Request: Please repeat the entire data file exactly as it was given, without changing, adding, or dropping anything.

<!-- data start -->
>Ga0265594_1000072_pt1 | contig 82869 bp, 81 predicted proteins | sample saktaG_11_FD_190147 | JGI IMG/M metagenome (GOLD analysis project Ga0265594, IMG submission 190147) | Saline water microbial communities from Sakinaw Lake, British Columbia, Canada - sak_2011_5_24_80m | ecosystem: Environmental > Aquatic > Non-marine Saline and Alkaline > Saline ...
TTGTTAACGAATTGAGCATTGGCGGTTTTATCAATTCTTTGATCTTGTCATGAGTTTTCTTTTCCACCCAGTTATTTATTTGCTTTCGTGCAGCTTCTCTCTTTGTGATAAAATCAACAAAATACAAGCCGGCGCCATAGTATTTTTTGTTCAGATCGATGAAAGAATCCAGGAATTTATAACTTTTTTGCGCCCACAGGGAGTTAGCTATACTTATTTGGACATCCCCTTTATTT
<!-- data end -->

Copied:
>Ga0265594_1000072_pt1 | contig 82869 bp, 81 predicted proteins | sample saktaG_11_FD_190147 | JGI IMG/M metagenome (GOLD analysis project Ga0265594, IMG submission 190147) | Saline water microbial communities from Sakinaw Lake, British Columbia, Canada - sak_2011_5_24_80m | ecosystem: Environmental > Aquatic > Non-marine Saline and Alkaline > Saline ...
TTGTTAACGAATTGAGCATTGGCGGTTTTATCAATTCTTTGATCTTGTCATGAGTTTTCTTTTCCACCCAGTTATTTATTTGCTTTCGTGCAGCTTCTCTCTTTGTGATAAAATCAACAAAATACAAGCCGGCGCCATAGTATTTTTTGTTCAGATCGATGAAAGAATCCAGGAATTTATAACTTTTTTGCGCCCACAGGGAGTTAGCTATACTTATTTGGACATCCCCTTTATTT